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KITCHEN

4.8 out of 5 stars 4 customer reviews

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Product details

  • Actors: Man Wai Karen Mok, Jordan Chan, Kwun Lan Law, Ka Ying Law, Siu-ming Lau
  • Directors: Ho Yim
  • Subtitles: Chinese, English
  • Region: All Regions
  • Classification: 15
  • Average Customer Review: 4.8 out of 5 stars  See all reviews (4 customer reviews)
  • ASIN: B007G1INXW
  • Amazon Bestsellers Rank: 314,083 in DVD & Blu-ray (See Top 100 in DVD & Blu-ray)
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Customer Reviews

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Top Customer Reviews

Format: VHS Tape
Having had no previous experience of Ho Yim or indeed the novel this film is based on , I have just witnessed a truly beautiful thing . An experience which deals with love, loss and the constant unpredictabilty of life. The two leads are truly fantastic with performances to pull every emotional string we have inside of us. Similar to Wong Kar Wai's 'In the Mood for Love' in the aspect of producing audience empathy through the simple things in life (here we have our characters standing in rain or sleeping on a kitchen floor) this film may have you finding yourself being brought to tears of laughter and sadness in equal parts. A truly stunning and moving piece of cinema ............
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Format: VHS Tape
Anybody who has had the chance to see the fantastic murder mystery "The day when the sun turned cold" by Yim-Ho and anybody who has read "Kitchen" by Banana Yoshimoto will be enthralled by this movie. Yim-Ho was the perfect director to adapt this melancholic little book.
Fantastic athmosphere, quirky scenes, this is the perfect support for some mind travel.
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Format: VHS Tape
Yim-Ho's enchanting and lyrical film "Kitchen" is adapted from the best-selling novel by Banana Yoshimoto. Aggie (Yasuko Tomita) is a beautiful young woman hiding away from the world after the loss of her grand-mother. Invited to move in with Louie (Jordan Chan) and his mother (Law Kar Ying) she slowly rediscovers her appetite for life.
A charming and visually dazzling film from Yim-Ho, director of the highly acclaimed "The Day The Sun Turned Cold", "Kitchen" tells a moving and poetic love story laced with off-beat humour and beautiful imagery.
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By A Customer on 30 Oct. 2001
Format: VHS Tape
Although only loosely following Banana Yoshimoto's novel (a bestseller) Yim Ho proves the East is composing films the Western directors only wish they could.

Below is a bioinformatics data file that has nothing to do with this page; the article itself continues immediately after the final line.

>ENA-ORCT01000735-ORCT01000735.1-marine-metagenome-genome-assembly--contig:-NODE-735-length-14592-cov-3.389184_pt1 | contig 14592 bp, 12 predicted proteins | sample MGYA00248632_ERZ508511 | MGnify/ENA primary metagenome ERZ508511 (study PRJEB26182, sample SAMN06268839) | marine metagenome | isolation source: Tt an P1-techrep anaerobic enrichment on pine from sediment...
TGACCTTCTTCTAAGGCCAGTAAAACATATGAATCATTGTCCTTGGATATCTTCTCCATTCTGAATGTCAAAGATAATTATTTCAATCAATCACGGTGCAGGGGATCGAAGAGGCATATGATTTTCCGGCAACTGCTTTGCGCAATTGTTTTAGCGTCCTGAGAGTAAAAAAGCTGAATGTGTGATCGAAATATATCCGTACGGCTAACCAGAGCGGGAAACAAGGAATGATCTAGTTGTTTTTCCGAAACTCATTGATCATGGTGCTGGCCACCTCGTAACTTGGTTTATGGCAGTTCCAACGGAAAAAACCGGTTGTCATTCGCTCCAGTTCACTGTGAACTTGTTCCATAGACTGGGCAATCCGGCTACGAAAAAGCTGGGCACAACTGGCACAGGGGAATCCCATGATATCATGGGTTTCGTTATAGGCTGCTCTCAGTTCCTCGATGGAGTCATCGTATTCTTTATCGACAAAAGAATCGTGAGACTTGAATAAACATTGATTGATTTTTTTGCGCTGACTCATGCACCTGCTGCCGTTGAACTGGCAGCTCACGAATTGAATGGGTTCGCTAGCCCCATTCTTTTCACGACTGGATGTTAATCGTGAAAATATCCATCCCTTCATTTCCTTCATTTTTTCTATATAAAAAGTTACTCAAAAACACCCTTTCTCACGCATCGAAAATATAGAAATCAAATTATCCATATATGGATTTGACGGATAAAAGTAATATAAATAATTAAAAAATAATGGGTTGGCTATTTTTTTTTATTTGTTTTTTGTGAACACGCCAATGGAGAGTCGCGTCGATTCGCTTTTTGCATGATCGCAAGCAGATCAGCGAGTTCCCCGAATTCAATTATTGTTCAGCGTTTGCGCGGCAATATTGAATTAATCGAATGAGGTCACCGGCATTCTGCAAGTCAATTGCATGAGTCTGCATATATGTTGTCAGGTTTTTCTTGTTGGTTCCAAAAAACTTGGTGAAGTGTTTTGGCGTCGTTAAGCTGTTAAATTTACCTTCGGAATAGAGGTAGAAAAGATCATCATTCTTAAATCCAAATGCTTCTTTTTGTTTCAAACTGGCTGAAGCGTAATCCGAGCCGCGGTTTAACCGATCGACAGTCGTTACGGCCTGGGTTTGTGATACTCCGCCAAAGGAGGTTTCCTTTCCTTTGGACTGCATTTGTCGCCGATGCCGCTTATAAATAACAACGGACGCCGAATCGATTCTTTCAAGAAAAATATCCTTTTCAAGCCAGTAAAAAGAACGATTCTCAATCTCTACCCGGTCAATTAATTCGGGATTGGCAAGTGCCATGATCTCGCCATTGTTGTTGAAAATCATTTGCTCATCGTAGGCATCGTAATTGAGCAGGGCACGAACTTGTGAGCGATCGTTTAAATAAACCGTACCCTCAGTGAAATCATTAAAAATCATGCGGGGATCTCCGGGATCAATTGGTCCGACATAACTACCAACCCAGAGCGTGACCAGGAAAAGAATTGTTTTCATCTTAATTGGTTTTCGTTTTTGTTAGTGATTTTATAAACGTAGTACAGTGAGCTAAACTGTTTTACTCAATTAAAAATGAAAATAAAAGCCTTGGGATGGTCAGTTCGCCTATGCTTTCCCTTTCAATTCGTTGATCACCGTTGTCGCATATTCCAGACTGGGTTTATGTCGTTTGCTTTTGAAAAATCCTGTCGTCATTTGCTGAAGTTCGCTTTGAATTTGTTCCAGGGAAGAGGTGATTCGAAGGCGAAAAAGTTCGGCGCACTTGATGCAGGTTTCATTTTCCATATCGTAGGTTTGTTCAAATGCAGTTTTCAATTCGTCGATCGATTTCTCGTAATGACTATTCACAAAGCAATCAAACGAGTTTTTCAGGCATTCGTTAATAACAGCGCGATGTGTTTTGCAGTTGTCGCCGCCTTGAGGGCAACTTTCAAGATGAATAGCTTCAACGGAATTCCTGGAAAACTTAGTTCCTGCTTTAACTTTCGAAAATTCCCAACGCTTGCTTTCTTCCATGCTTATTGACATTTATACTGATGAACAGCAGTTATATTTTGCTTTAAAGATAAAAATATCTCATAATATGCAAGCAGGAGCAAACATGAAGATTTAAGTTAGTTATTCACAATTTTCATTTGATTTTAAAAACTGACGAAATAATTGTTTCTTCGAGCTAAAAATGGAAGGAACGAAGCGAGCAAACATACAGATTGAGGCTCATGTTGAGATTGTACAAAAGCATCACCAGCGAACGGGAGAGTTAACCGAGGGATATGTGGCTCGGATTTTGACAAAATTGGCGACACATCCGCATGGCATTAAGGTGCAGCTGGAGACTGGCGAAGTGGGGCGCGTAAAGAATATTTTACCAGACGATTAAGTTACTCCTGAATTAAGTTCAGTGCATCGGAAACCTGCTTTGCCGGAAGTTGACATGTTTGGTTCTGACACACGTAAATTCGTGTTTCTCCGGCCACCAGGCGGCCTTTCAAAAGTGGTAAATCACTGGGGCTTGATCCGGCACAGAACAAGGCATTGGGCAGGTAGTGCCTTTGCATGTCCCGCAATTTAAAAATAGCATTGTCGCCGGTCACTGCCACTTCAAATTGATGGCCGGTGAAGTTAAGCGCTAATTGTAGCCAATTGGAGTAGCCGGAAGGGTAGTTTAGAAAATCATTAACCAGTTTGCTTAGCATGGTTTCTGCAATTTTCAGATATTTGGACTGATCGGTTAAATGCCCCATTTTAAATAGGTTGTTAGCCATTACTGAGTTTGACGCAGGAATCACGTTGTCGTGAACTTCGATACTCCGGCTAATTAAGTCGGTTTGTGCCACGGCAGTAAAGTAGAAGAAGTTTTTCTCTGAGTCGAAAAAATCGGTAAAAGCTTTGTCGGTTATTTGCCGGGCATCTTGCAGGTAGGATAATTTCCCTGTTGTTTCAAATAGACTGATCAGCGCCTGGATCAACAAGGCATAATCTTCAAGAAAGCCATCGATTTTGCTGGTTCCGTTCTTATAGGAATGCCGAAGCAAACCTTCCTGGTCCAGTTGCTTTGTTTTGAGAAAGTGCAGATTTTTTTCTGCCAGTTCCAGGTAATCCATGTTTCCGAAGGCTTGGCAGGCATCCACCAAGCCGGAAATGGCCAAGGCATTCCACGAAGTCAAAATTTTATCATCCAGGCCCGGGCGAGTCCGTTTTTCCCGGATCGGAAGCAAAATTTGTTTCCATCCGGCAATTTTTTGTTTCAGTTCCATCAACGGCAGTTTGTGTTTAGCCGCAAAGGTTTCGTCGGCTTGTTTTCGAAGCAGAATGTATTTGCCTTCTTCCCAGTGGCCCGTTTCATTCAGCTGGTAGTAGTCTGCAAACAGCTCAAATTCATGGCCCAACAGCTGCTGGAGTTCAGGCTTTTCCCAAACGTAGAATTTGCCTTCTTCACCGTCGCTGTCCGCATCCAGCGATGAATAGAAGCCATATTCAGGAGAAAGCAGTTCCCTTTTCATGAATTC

Flowing from the first rain saturated scene to follow the story of Agie - who has lost a relative to illness becomes mute, and only finds solace sleeping on the Kitchen floor. She is taken in by a hairdresser and his sex-change mother/father. The denoument is poignant without a trite glimmer in its exquisitely coloured final scene.
All the subtle Eastern poetry and beauty is there where each scene is a distilled Haiku of colour, sound and understated elegance.
Wong Kar Wai (the 'hippest director on the planet') is now joined by Yim Ho.
This is a film you want to dive into, absorb, breathe and feel - and do so agaain and again when life never quite comes up with the artistic goods.
A shimmering golden jade nugget.
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Most Helpful Customer Reviews on Amazon.com (beta) (May include reviews from Early Reviewer Rewards Program)

Amazon.com: 0.0 out of 5 stars 0 reviews
5.0 out of 5 stars Engaging Even Today 22 Aug. 2015
By G. Teslovich - Published on Amazon.com
Format: DVD
There are two versions of this story. A 1989 original Japanese version with Ayako Kawahara as Mikage. Then there is the 1997 Hong Kong version with Yasuko Tomita as Aggie (aka Mikage), an attractive young adult female who lost her parents when young then loses her caretaker grandmother and then closes within herself, such as not speaking, to the world. She is taken in by a friend of grandmama, a transgender woman with a young adult hip son. That sub story is in itself an interesting and moving part of the film. Aggie seems to have a better than average sense of smell which, as we discover, makes her a tour-de-force in the kitchen.

A creatively written and well acted self discovery plot with a potential touch of romance and many unpredictable twists. English subtitles were accurate, but a bit weird in giving our characters English names.
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